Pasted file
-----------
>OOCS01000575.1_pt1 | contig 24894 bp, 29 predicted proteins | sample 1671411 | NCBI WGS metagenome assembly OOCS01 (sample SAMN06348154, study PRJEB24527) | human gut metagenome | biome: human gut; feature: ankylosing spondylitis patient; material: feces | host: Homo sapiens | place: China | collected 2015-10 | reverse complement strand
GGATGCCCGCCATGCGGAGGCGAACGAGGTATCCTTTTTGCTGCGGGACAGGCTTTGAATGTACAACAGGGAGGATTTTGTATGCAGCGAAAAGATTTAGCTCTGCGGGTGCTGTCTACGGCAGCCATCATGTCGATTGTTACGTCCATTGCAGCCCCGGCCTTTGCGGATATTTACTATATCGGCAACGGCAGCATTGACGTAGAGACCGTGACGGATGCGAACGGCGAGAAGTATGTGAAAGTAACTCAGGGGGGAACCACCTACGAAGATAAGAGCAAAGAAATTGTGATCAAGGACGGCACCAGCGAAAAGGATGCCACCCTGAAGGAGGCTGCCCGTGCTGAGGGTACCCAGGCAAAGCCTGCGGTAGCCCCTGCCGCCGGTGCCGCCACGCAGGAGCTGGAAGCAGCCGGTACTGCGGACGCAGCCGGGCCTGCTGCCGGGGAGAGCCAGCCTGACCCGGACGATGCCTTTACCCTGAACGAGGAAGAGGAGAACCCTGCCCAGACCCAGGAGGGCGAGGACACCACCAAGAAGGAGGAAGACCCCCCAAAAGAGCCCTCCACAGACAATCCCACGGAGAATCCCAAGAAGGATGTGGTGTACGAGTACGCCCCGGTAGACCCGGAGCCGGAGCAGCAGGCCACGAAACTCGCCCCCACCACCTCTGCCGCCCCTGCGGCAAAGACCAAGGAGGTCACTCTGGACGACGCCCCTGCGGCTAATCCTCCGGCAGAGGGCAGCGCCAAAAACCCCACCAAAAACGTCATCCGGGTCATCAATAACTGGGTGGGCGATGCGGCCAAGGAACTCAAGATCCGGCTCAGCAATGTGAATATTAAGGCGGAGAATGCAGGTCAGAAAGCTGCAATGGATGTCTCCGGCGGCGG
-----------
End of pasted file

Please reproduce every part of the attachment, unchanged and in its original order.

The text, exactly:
>OOCS01000575.1_pt1 | contig 24894 bp, 29 predicted proteins | sample 1671411 | NCBI WGS metagenome assembly OOCS01 (sample SAMN06348154, study PRJEB24527) | human gut metagenome | biome: human gut; feature: ankylosing spondylitis patient; material: feces | host: Homo sapiens | place: China | collected 2015-10 | reverse complement strand
GGATGCCCGCCATGCGGAGGCGAACGAGGTATCCTTTTTGCTGCGGGACAGGCTTTGAATGTACAACAGGGAGGATTTTGTATGCAGCGAAAAGATTTAGCTCTGCGGGTGCTGTCTACGGCAGCCATCATGTCGATTGTTACGTCCATTGCAGCCCCGGCCTTTGCGGATATTTACTATATCGGCAACGGCAGCATTGACGTAGAGACCGTGACGGATGCGAACGGCGAGAAGTATGTGAAAGTAACTCAGGGGGGAACCACCTACGAAGATAAGAGCAAAGAAATTGTGATCAAGGACGGCACCAGCGAAAAGGATGCCACCCTGAAGGAGGCTGCCCGTGCTGAGGGTACCCAGGCAAAGCCTGCGGTAGCCCCTGCCGCCGGTGCCGCCACGCAGGAGCTGGAAGCAGCCGGTACTGCGGACGCAGCCGGGCCTGCTGCCGGGGAGAGCCAGCCTGACCCGGACGATGCCTTTACCCTGAACGAGGAAGAGGAGAACCCTGCCCAGACCCAGGAGGGCGAGGACACCACCAAGAAGGAGGAAGACCCCCCAAAAGAGCCCTCCACAGACAATCCCACGGAGAATCCCAAGAAGGATGTGGTGTACGAGTACGCCCCGGTAGACCCGGAGCCGGAGCAGCAGGCCACGAAACTCGCCCCCACCACCTCTGCCGCCCCTGCGGCAAAGACCAAGGAGGTCACTCTGGACGACGCCCCTGCGGCTAATCCTCCGGCAGAGGGCAGCGCCAAAAACCCCACCAAAAACGTCATCCGGGTCATCAATAACTGGGTGGGCGATGCGGCCAAGGAACTCAAGATCCGGCTCAGCAATGTGAATATTAAGGCGGAGAATGCAGGTCAGAAAGCTGCAATGGATGTCTCCGGCGGCGG